|There is potential in Forgotten Daylight' approach to Doom.|
|Hailing from Russia, Forgotten Daylight is a Death Doom band composed of two members. 'Fall Of My Life' is their first album to be recorded under professional conditions. It contains 9 tracks from which 5 only have been pressed on the promo CD which I review here, although curiously, the booklet only mentions three songs. Forgotten Daylight claim to be influenced by Falkenbach and Ajattara (among others) and indeed, they often play faster than it is usually the case in Doom.|
The opening of 'Siberia', the first song, gives an impression of majesty and grandeur. The duo seems to be so satisfied with this little formula that it turns in loop during 2 long minutes before the Death voice makes its appearance. I have to say that I had to get used to it: it seems to me that it is kind of forced and not really mastered. This hoarse tone does not seem to suit what I imagine the natural tessitura of the singer can be. But I can deal with it, I even eventually find a primitive roughness in it that is interesting.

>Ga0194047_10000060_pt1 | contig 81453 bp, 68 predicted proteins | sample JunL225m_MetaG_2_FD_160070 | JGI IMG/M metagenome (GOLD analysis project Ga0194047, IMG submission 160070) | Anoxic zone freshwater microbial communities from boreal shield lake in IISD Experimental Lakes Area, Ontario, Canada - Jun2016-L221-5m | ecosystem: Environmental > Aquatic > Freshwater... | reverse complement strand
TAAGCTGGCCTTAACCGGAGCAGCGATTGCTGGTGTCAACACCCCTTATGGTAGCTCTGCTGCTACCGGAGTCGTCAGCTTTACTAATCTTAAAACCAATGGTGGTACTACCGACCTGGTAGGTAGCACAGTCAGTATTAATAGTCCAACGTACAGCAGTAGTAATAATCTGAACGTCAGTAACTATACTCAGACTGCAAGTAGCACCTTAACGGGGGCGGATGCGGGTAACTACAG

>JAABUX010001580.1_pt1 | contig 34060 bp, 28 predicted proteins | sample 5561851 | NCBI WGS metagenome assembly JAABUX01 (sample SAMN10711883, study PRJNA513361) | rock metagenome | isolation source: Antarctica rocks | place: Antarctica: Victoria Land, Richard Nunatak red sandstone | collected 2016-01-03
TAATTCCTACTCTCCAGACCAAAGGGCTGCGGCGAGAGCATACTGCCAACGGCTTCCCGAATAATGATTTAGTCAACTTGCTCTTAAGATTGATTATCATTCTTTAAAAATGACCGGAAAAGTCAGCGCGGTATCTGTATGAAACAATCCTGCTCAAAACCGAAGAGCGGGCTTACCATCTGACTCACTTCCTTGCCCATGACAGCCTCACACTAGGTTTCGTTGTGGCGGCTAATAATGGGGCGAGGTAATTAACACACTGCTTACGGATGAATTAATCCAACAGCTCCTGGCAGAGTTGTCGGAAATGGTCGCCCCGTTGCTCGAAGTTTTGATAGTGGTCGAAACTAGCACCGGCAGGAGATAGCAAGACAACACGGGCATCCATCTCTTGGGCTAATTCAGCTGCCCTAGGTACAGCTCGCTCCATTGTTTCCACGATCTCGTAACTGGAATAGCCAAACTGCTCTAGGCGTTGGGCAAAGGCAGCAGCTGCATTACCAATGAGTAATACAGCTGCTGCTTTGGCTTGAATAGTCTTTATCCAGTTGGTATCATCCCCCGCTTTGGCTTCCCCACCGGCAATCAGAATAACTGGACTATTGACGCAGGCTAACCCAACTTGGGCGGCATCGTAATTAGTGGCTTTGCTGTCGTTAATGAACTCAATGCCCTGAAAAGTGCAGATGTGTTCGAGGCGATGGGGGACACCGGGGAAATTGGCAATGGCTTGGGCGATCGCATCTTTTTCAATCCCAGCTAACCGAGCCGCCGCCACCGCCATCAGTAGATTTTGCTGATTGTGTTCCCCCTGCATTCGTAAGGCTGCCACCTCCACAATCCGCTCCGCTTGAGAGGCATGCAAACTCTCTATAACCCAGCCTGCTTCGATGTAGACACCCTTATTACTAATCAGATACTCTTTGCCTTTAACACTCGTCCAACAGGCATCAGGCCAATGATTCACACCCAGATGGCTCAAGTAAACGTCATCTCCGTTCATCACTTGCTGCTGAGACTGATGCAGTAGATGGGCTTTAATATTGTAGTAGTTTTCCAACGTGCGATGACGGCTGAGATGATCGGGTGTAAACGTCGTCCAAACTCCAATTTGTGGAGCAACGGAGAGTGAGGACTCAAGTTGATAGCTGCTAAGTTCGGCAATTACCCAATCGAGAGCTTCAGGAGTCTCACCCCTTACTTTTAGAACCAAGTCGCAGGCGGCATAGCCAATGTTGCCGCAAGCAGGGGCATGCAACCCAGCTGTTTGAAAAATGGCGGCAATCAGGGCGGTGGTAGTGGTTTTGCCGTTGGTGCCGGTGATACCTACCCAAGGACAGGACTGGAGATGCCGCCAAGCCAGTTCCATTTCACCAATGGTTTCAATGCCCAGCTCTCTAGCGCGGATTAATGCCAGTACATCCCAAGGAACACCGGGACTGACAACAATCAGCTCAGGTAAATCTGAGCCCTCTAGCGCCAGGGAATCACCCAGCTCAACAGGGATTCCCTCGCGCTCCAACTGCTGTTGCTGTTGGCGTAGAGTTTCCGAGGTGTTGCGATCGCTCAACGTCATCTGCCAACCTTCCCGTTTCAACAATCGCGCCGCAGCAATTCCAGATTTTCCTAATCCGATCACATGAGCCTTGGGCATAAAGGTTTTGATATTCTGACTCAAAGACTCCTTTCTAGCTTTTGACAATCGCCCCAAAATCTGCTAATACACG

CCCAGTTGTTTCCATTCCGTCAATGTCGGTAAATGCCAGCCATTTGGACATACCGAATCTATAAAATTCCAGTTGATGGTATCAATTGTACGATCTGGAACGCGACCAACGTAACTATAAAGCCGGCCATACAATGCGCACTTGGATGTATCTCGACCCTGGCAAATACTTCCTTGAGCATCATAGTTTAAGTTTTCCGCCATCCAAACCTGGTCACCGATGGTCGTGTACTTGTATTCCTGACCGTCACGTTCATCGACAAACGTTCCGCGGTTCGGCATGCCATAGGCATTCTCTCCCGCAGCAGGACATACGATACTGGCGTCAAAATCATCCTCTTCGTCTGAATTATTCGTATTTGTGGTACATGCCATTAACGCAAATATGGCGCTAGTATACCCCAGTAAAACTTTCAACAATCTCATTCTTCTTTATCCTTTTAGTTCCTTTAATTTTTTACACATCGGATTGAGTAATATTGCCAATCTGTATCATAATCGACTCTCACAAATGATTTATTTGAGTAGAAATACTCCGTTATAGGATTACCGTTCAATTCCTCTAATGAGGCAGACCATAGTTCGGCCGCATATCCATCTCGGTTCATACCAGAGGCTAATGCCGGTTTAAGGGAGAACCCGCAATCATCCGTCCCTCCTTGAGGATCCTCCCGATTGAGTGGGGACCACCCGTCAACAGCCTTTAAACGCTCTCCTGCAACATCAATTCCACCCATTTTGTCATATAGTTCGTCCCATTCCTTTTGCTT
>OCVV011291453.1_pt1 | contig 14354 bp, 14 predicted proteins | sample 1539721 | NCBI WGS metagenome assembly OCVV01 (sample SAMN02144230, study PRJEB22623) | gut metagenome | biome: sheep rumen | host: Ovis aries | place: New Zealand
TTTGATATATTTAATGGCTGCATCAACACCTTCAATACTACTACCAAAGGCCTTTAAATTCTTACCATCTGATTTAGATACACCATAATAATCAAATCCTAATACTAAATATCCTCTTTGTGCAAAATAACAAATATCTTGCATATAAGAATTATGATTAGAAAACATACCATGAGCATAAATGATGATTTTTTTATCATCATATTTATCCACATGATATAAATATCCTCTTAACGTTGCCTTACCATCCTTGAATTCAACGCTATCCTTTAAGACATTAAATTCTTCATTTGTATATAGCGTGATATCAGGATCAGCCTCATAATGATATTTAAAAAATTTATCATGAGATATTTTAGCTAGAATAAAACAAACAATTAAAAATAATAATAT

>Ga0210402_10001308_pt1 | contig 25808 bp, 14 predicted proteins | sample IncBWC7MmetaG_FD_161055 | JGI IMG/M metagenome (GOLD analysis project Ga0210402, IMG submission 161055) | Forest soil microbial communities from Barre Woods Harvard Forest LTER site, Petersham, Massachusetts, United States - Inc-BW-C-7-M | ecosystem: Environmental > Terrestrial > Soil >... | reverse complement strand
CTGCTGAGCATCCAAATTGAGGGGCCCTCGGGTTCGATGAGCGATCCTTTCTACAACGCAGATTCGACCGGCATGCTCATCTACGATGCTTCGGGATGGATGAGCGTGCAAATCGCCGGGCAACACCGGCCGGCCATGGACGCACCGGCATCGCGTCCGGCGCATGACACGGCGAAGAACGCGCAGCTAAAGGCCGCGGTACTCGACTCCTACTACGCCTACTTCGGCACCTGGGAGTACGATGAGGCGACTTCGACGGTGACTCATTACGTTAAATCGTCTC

The keyboard stands in the heart of Forgotten Daylight's musical intentions. Without it, the band wouldn’t arouse as much the attention. But still, there is something annoying with it. Let's say that the particular tones which come out of it often contradict the dark massivity of the rhythm section coupled with the deep grunts. Omnipresent, the keyboard does not weave aerial ambient waves, it is played in the style of a piano, producing short notes that can't help hopping about. Often, this type of harmony annihilates the band's itch for roughness and expresses an almost festive cheerfulness that is a little bit ridiculous and, at times, completely kitsch.
'Vostok', the second song is undoubtedly the best. The melody develops an insistent cyclic movement and when the voice associates with the dynamic lines of the instruments, when the keyboard calms down its fondness for bouncy folk dance, as it happens in that track, the music of Forgotten Daylight can convince. The rest of the tracks are of varying quality.
The atmospheres make the splits between dark Doom, that can remind one of the early works of Amorphis, and some cheap folk-ish approaches. However, the band knows how to deliver some very good passages. There is potential. But for the time being, nothing really deserves acclamations.
Duration : Approx. 35 minutes.
Visit the Forgotten Daylight bandpage.